We all work with repeated patterns across our projects, clients, and communications.
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Issue #10

Patterns in Project Management

The book Blink by Malcolm Gladwell begins with an anecdote that demonstrates the power of our "backstage processes"—our intuition. It talks about a rare, ancient Greek statue purchased by a museum, having had 14 months of authenticity testing done before the purchase went through and the statue was put on display. After all of that, an art historian visited the status and immediately dismissed it as fake (and several more historians followed suit). In the end, more tests were done and it was found that it was, indeed, a (well-crafted) fake—it had fooled all initial tests but not experts' knee-jerk reactions.

This idea of intuitive, backstage judgement totally applies to what we do in project management—whether that's identifying red flags on a project, having a feeling about the right communication style with a client, or knowing exactly when something is an "oh shit!" moment or "ah-ha!" moment. We deal with similar patterns of problems and successes in every project. Regardless of how unique a project might be, we still utilize patterns from past project situations to aid our decision-making.

Project Management Patterns

Working freelance exposes me to tons of different companies, processes, and people—with the main emphasis being on people. People drive the companies, projects, communications, and clients we work with—and people, as a whole, can react in similar patterns when presented with the typical digital projects we work in. Because of this, I've found in my experience that most companies and projects all have the same patterns of communication, pitfalls, red flags, and successes regardless of the industry or project deliverable being worked on. This creates a set of mental patterns I can start to recognize across projects and pull from when I need to make decisions.

I think we all know that most projects come up against the same issues and it’s just the context of the project that changes. We tend to use this knowledge in our daily process anyway, recognizing patterns between projects we're currently working on and projects we've worked on in the past. Applying this historical knowledge across different situations really gives us the opportunity to fine-tune our project management approaches and understanding and continually build more recognizable project patterns for ourselves.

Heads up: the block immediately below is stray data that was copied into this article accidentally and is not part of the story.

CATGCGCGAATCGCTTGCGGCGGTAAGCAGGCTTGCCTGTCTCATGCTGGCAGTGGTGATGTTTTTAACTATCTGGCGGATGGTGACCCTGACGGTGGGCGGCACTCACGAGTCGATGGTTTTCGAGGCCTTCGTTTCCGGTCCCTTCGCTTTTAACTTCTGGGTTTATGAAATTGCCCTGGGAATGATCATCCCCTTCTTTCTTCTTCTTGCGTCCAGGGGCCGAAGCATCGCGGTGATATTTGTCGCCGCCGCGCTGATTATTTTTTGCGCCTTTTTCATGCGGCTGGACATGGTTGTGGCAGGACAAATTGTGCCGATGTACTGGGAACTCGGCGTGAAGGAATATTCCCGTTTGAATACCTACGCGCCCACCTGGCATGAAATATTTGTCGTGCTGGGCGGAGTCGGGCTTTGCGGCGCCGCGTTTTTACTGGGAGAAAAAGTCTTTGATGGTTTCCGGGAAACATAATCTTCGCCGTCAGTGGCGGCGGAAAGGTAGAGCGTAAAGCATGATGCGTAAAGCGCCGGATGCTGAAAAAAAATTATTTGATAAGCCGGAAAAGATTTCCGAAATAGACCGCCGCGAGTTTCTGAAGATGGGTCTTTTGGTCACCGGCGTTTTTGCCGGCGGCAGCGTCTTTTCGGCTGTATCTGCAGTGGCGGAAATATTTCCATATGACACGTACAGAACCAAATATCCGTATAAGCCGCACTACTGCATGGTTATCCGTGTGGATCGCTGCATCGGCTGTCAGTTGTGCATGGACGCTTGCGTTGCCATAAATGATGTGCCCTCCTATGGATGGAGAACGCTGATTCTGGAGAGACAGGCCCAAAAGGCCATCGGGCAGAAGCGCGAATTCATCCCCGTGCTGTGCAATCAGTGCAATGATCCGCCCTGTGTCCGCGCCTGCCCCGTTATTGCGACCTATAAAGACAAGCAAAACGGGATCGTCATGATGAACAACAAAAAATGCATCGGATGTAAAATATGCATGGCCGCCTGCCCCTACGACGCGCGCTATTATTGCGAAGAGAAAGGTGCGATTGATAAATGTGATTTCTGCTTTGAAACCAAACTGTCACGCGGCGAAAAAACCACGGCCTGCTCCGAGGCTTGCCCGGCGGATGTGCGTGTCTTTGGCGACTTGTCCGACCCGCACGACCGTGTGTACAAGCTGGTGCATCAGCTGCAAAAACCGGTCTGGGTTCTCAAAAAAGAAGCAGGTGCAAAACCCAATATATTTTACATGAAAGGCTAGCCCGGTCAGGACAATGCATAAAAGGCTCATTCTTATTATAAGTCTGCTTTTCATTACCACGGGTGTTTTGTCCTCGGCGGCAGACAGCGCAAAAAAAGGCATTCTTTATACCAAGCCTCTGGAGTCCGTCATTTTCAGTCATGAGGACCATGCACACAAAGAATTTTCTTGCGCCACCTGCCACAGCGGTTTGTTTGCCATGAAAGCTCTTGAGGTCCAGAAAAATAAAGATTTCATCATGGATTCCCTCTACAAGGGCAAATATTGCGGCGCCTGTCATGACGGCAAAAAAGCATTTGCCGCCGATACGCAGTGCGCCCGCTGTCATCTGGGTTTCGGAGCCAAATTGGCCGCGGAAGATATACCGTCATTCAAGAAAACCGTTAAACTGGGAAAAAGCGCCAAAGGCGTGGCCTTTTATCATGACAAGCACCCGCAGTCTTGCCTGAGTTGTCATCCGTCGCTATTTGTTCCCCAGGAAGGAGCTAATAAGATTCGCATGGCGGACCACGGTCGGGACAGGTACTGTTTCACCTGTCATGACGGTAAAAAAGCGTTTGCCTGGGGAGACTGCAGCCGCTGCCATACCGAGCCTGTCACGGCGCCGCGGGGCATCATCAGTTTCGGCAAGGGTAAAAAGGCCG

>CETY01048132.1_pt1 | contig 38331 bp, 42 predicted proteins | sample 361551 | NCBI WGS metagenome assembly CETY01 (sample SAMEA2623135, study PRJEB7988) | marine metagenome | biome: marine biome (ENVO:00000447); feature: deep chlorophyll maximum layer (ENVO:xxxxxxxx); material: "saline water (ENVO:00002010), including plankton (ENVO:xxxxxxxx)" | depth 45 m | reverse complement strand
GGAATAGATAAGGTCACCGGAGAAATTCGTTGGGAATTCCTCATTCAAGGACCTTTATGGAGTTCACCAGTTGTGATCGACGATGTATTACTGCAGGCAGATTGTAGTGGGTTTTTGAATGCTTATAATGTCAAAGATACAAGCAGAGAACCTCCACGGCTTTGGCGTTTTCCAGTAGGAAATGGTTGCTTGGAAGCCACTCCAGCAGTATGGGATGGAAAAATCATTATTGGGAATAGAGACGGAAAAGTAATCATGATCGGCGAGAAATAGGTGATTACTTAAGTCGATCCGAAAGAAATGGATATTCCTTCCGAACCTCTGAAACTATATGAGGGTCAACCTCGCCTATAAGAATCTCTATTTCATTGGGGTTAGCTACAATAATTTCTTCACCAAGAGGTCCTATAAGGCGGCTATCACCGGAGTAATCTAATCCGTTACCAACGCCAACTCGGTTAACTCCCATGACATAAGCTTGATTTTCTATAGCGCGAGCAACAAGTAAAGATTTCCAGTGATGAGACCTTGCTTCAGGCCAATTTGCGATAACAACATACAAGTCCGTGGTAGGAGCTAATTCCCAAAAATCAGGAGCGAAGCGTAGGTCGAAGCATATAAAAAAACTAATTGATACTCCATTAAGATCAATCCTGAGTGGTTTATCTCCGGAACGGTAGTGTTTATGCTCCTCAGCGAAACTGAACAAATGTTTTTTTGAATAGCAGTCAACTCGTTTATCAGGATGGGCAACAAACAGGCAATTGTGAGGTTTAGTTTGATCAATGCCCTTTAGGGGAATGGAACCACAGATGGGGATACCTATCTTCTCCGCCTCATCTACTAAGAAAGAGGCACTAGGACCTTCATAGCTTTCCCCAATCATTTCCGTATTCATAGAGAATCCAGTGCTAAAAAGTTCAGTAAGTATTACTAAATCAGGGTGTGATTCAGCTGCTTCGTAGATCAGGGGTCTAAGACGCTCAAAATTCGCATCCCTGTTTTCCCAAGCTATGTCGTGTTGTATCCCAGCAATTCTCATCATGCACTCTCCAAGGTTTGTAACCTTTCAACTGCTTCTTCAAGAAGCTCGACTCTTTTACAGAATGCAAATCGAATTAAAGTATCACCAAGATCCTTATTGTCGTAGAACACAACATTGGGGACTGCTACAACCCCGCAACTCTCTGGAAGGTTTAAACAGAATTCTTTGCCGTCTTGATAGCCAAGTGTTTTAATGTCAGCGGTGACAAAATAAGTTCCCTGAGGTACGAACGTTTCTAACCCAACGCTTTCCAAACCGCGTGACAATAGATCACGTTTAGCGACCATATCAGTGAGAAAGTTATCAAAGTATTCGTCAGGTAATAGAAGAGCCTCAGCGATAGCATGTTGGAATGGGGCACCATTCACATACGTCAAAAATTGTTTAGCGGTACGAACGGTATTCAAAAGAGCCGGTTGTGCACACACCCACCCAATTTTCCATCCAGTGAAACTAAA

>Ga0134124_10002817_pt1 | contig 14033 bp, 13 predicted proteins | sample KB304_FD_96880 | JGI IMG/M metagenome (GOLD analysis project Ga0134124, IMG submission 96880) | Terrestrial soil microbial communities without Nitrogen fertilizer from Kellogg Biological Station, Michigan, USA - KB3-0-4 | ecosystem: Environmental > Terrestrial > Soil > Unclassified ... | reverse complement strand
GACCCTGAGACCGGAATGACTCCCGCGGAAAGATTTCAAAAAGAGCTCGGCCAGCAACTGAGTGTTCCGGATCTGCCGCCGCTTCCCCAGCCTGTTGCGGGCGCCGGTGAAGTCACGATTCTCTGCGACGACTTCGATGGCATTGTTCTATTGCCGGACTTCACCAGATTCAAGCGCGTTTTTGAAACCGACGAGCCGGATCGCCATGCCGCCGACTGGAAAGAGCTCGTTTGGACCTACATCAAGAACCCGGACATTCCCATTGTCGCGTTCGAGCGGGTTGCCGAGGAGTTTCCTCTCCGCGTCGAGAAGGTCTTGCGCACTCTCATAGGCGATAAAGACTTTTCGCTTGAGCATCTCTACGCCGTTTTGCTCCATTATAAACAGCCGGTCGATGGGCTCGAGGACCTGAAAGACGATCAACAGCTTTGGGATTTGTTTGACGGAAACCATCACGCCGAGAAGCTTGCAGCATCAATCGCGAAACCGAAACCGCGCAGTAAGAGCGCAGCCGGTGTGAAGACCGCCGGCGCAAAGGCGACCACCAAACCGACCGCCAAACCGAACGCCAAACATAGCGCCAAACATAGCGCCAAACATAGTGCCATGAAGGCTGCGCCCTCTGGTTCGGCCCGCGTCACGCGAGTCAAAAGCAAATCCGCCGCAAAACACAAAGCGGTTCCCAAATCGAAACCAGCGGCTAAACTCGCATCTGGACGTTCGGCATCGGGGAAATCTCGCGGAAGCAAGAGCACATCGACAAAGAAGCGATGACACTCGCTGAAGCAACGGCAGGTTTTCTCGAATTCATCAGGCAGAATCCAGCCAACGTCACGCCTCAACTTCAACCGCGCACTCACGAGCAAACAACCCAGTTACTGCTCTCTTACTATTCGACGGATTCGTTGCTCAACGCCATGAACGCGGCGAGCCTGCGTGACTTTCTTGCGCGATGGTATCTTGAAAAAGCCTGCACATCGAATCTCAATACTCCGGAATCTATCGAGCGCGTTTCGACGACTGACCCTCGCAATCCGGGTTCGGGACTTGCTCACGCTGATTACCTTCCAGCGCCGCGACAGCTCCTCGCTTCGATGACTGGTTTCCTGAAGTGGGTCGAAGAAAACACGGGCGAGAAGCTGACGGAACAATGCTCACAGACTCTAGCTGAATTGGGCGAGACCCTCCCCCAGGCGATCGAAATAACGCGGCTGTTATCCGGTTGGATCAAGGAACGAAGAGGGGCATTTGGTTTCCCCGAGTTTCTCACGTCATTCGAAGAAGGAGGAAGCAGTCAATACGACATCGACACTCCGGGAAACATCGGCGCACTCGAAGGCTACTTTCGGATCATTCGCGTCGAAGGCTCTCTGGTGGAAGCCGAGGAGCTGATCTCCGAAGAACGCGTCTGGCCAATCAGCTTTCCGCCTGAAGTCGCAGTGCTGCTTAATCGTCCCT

Anti-patterns are a commonly occurring solution to a problem that creates notably negative consequences. A well-known version of anti-patterns in web is the UX idea of dark patterns—tricks used in websites and apps that make you buy or sign up for things against your knowledge. Project management anti-patterns are fascinating to read about, plentiful, and completely relatable. I had not heard of these until recently but I can say that anti-patterns like death march projects and analysis paralysis are relieving to put a name to.

Other Links
  • This tweet reminding us that superachievers and calm, relaxed people are not mutually exclusive is great to read through.
  • Bench created an employee mental health guide and it's actually pretty awesome—and publicly available.  
  • These remote work culture points could apply to any office situation.

Cheers to the weekend! 🎉
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Copyright © 2017 Natalie Semczuk, All rights reserved.

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